April 8th, 2010
After the recent exit of Boston Rob Mariano, I was convinced that Survivor’s twentieth season was headed off the rails. Rob was basically single-handedly keeping the fairly over-matched Villains tribe in this game, and his exit signaled that Russell Hantz, a good Survivor player who is unfortunately convinced that he is the greatest of all time, now had control of that side of the game. And while I respected Rob, and enjoyed seeing him try to bring together a rag tag group, I don’t really want to see Russell’s ego run roughshod over the game from this point forward.
So when everyone on the Villains tribe is desperate for a merge at the start of this week’s episode, I’m right there with them: it’s not that I want them to be protected from the inevitably challenge defeats in their future due (partially) to Rob’s absence, but rather that I want the game to shift into a new form of gameplay that regains a sense of unpredictability and shuffles around alliances and the like. And so when that merge doesn’t happen, and the teams are back to competing against one another, I felt like this episode was going to be a complete chore.
Instead, it turns out that even though the merge proved to be wishful thinking, the merge nonetheless remained so on the mind of every single player that decisions, conversations, and strategies were all designed with it in mind. So while the merge will have to wait until next week, it already shook things up enough to keep me interested in this game even with Rob sitting on the sidelines.
I’ve always been a pretty big fan of Courtney, although I don’t really know why. She’s weak, sure, but she’s the kind of player who isn’t going to apologize for that, and who doesn’t have an ego about it – she is unquestionably disadvantaged in some parts of this game, but she makes up with it by being the kind of person who will speak honestly about her opinion of other people and offer some entertaining quips to the camera men. The problem all season has been that the Villains were winning, and when they eventually stopped winning all we learned was that Courtney had aligned with Boston Rob. So when it appeared that she was headed home before she got to do anything, it was an unfortunate circumstance for me.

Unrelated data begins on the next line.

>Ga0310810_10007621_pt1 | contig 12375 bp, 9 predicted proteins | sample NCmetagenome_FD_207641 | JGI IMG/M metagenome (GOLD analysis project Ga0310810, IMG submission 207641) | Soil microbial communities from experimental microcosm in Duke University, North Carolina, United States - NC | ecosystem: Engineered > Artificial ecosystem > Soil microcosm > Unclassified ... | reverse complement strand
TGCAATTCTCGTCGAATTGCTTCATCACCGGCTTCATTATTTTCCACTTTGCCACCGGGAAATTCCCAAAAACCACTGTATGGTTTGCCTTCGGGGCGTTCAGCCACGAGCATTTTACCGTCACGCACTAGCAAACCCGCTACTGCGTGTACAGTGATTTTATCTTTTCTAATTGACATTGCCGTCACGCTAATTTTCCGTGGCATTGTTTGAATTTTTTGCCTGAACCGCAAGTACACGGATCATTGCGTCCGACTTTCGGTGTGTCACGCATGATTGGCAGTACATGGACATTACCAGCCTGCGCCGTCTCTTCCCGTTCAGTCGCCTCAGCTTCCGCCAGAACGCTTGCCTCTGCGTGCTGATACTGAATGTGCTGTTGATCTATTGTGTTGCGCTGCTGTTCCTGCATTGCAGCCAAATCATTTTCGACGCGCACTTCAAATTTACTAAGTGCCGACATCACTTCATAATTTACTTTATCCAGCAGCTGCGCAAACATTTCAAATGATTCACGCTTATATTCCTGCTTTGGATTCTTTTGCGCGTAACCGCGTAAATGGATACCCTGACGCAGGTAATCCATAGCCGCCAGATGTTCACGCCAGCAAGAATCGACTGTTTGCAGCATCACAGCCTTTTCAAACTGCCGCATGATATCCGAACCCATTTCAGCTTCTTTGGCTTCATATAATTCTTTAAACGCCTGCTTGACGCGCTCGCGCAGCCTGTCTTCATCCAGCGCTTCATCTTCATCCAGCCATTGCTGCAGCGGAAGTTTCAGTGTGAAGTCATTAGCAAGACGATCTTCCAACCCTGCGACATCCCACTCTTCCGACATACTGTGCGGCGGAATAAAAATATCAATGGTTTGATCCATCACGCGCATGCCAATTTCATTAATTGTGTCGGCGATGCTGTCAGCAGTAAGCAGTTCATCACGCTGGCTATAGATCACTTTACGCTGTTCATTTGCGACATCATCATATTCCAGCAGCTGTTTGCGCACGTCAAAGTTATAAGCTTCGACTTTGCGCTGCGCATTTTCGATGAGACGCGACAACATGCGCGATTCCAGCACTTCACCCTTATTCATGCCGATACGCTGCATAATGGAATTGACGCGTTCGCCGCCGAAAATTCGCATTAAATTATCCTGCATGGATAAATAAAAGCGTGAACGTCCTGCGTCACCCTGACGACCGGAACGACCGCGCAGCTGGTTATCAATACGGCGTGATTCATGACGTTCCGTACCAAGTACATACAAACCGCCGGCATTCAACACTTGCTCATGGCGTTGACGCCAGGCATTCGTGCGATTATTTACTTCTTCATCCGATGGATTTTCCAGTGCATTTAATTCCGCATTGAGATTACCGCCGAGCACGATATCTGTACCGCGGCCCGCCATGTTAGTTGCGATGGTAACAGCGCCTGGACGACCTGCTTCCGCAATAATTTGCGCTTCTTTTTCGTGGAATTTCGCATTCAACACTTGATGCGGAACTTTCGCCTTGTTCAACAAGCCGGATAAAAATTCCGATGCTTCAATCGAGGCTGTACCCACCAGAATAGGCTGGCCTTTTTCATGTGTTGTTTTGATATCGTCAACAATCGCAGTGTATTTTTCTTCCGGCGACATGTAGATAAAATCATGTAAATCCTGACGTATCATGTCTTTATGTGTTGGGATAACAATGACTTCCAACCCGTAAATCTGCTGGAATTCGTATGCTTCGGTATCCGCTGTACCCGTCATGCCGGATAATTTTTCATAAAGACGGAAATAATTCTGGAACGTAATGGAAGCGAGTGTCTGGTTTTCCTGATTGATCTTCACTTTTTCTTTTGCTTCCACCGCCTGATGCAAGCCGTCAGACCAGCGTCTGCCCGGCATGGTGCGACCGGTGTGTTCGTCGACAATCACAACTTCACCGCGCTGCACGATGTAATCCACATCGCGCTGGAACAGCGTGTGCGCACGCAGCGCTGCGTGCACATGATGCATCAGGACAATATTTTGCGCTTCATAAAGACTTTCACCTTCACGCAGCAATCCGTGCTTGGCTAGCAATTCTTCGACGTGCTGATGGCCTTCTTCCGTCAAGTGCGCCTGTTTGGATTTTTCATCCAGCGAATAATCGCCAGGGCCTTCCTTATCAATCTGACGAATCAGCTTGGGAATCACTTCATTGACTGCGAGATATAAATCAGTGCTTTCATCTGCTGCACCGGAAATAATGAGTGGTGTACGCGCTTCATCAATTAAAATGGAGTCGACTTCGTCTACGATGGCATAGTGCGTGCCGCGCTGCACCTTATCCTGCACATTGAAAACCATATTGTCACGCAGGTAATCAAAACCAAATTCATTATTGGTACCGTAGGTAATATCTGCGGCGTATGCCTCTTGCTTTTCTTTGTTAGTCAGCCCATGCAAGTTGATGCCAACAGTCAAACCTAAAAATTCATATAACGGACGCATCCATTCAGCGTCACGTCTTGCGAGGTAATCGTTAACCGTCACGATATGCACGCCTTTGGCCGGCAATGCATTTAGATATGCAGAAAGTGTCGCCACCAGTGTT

But this week Sandra was finally able to prove why she actually managed to win this game, and Russell showed that while his ego may be his downfall he rarely makes decisions that only play to that ego. In Sandra’s case, she knew that placing Coach on Russell’s radar would get the new “leader” worked up, and sure enough Russell immediately starts to question Coach’s loyalty. However, to Russell’s credit, he doesn’t just vote for Coach because he is concerned about him voting him out: he votes for Coach because it will confirm the Heroes’ misguided idea that Tyson and Rob’s exits are the result of an “all-girls” alliance on the Villains side.
This is really fascinating to me, and it’s not something we see that often: the merge is so in everyone’s minds in this game filled with previous players (which we haven’t had since the original All-Stars) that the Heroes don’t even bother hiding their observation that of course the girls must have united. Russell chooses to organize Coach’s ouster because he knows that, if a merge comes next week (which it is, based on Coach joining the jury), his position as the only man left standing will have the Heroes at his doorstep within minutes of the teams coming together. At that point, Russell suddenly holds all of the power in the game – if he chooses to align with some of the Heroes (we presume with Parvati, who still has ties with Amanda) then he can do so, and if he chooses to stick with some of the Villains he still has that ability to blindside them. Basically, Russell eliminating Coach makes him the perfect Swing vote should everything go his way, and so he chooses optics.
A lot of people like to claim that Russell’s “amazing” gameplay is in the organization of big moves or the “ballsiness” of his overall gameplay, but I think Russell’s finest moments are subtle (and, accordingly, fairly rare). Here, we were all wondering how the vote situation could have gone down that Courtney would have received three votes, but then I remembered: Russell actually signed his ballot, and he had voted for Courtney. He gave his little speech about trust, and he cast his vote for Courtney, all so that if he is standing in front of the Jury in a month or so he will be able to say to Coach that he never put his name down. And Coach is dumb enough to fall for that, ignoring that nothing would have happened on that tribe without Russell knowing about it, and that Russell clearly organize for Parvati and Danielle to provide the votes necessary to get rid of Coach in order for that part of his plan to unfold.